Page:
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Scott Hutchins wonders:
 
 
> The other day I purchased the soundtrack for _The Thin Blue Line_, and I
> noticed that it listed a production designer among the credits.  I was
> wondering how someone could be a production desginer on this sort of film
> which uses all real-life sets, buildings, etc, just as they are in life,
> save for how Morris shows them.  Would it be a token/union mandate job in
> this case?
 
I'm not particularly a specialist in this area, let alone this one
film, but two points occur to me:
 
1) In the case of the interviews with the various (living) people still
involved, the camera placement and lighting (as well as the choice of
locations--aside from a jail) might well involve the input of others
than the director, cinematographer, etc.  Consider too the shots of the
Dallas night skyline, etc. If the production designer guides the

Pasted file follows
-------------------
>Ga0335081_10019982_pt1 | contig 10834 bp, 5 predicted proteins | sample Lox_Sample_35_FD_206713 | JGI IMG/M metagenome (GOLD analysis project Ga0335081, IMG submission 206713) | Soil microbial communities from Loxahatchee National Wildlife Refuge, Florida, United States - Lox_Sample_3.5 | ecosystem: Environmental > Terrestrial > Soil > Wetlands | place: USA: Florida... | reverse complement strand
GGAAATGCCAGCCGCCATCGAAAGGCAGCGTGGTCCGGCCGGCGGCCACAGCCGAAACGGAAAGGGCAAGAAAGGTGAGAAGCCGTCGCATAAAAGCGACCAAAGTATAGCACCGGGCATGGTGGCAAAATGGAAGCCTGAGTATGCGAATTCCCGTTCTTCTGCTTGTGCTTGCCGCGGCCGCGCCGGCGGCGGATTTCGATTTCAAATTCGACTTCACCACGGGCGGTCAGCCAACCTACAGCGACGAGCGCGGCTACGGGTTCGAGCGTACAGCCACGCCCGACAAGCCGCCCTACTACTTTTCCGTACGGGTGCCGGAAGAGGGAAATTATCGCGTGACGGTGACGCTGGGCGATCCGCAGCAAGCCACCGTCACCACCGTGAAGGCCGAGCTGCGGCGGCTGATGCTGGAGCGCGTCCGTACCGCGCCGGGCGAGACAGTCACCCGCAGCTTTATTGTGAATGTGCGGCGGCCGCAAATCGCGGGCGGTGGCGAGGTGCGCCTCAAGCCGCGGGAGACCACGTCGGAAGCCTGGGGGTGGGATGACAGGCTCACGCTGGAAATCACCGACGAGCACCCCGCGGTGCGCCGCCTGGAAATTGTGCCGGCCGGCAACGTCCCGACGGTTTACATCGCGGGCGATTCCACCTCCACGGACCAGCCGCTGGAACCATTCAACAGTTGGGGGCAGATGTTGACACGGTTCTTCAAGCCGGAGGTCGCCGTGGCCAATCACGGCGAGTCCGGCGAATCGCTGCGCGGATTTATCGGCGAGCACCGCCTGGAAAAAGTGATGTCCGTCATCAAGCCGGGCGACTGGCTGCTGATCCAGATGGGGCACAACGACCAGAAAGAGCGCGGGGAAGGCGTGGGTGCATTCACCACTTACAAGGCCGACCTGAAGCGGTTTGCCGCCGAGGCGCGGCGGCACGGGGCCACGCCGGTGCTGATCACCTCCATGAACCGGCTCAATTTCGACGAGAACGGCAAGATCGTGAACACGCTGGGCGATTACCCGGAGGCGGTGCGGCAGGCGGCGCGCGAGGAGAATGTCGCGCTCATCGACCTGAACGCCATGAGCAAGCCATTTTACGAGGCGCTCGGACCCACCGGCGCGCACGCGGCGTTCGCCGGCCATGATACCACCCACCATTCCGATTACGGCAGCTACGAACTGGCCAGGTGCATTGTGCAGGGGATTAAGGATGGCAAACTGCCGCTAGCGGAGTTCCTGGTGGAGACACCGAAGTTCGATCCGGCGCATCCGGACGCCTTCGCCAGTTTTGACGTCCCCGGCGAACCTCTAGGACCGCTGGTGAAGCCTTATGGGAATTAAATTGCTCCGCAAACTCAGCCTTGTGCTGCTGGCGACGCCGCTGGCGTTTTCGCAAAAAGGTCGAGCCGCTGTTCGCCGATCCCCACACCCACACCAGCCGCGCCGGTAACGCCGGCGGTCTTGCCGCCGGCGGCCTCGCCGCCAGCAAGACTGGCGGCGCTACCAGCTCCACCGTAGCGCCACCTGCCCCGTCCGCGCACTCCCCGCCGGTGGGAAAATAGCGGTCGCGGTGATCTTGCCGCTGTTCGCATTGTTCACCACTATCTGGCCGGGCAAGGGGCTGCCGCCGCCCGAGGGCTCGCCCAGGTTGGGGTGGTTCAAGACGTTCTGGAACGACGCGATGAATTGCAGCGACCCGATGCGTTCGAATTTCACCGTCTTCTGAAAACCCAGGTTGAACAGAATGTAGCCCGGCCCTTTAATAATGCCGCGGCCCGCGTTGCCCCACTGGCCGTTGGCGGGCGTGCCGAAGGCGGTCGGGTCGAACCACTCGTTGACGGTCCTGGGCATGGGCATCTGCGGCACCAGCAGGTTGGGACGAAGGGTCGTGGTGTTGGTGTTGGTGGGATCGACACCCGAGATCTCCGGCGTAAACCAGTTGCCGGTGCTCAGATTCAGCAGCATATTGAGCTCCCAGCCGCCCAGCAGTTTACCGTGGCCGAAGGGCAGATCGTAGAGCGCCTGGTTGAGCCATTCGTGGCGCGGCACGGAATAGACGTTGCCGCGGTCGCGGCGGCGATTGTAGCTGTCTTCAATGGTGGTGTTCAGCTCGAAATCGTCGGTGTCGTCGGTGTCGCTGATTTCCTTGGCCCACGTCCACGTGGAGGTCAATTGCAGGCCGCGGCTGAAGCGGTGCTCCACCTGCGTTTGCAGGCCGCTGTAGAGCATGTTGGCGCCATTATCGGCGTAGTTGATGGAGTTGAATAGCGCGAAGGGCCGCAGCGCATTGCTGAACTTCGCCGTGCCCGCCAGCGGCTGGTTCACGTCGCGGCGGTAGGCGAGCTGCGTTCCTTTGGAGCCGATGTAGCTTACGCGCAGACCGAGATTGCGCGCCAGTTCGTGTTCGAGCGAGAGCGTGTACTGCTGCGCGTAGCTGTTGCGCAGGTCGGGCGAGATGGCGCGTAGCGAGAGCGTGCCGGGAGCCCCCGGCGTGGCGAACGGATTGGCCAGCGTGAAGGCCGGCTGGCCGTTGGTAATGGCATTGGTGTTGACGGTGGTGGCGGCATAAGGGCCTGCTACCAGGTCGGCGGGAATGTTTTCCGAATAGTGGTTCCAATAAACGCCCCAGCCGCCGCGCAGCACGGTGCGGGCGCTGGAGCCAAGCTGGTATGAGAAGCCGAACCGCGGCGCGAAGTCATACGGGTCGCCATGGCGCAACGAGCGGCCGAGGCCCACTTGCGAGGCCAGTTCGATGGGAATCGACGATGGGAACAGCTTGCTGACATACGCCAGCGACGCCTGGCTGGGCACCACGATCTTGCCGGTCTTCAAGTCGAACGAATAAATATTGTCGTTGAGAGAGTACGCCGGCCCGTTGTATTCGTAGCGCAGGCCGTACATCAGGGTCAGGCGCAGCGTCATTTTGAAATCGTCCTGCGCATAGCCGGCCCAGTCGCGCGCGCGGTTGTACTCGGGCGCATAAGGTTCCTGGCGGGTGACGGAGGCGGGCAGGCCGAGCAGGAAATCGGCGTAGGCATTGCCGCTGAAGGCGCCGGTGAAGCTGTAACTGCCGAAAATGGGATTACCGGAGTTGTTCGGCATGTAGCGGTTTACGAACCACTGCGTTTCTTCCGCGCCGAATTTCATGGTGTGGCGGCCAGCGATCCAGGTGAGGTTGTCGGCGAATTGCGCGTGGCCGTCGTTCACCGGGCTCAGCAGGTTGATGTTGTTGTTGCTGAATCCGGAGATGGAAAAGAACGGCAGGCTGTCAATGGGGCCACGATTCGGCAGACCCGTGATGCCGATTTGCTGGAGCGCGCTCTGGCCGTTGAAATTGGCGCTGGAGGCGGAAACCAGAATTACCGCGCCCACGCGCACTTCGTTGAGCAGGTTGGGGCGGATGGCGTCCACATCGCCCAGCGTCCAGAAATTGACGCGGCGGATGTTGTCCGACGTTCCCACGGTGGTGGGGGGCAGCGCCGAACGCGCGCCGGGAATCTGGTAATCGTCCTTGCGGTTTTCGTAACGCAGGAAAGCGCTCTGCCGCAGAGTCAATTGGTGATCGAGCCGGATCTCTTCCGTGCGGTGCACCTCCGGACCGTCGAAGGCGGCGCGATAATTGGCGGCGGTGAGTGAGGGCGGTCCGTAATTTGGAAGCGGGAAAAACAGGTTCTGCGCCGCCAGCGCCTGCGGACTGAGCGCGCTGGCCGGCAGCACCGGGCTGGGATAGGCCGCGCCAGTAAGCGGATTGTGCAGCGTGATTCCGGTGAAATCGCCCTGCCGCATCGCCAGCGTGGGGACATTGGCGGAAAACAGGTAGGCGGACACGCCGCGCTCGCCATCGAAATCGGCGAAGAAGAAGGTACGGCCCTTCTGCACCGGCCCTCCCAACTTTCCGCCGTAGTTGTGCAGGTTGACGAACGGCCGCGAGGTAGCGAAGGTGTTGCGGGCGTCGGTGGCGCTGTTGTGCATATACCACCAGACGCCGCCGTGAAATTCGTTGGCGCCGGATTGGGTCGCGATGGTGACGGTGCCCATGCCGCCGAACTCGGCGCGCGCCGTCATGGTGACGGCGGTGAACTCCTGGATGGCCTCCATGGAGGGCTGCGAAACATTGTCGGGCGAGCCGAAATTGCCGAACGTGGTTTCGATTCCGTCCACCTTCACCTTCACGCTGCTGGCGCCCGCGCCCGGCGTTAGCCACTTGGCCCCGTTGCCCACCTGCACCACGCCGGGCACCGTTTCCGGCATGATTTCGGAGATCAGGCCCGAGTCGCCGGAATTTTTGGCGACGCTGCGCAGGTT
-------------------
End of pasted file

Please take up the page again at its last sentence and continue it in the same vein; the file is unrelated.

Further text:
overall "look" of the film, these are as much factors as building a set
or stitching a costume; and the style of the interviews is itself
nearly as unnerving as other aspects of the film (q.v., below);
 
2)much more obviously, in the case of TTBL especially, the claim that
Morris uses "all real-life sets, buildings, etc, just as they are in
life" is a vast overstatement!  Look at those endless restagings of the
shootings, with the car, the milkshake cup, etc. taken from so many
different angles, with such obviously stylized effects of lighting and
setting!  Here the hand of the P.D. has to be very obvious indeed!  One
might also suspect contributions in the use of various kinds of
documentary "evidence" from news headlines to clips from Boston Blackie
films, etc., etc.
 
If ever a documentary showed evidence of design, this is it!
 
Don Larsson
----------------------
Donald Larsson, Mankato State U (MN)
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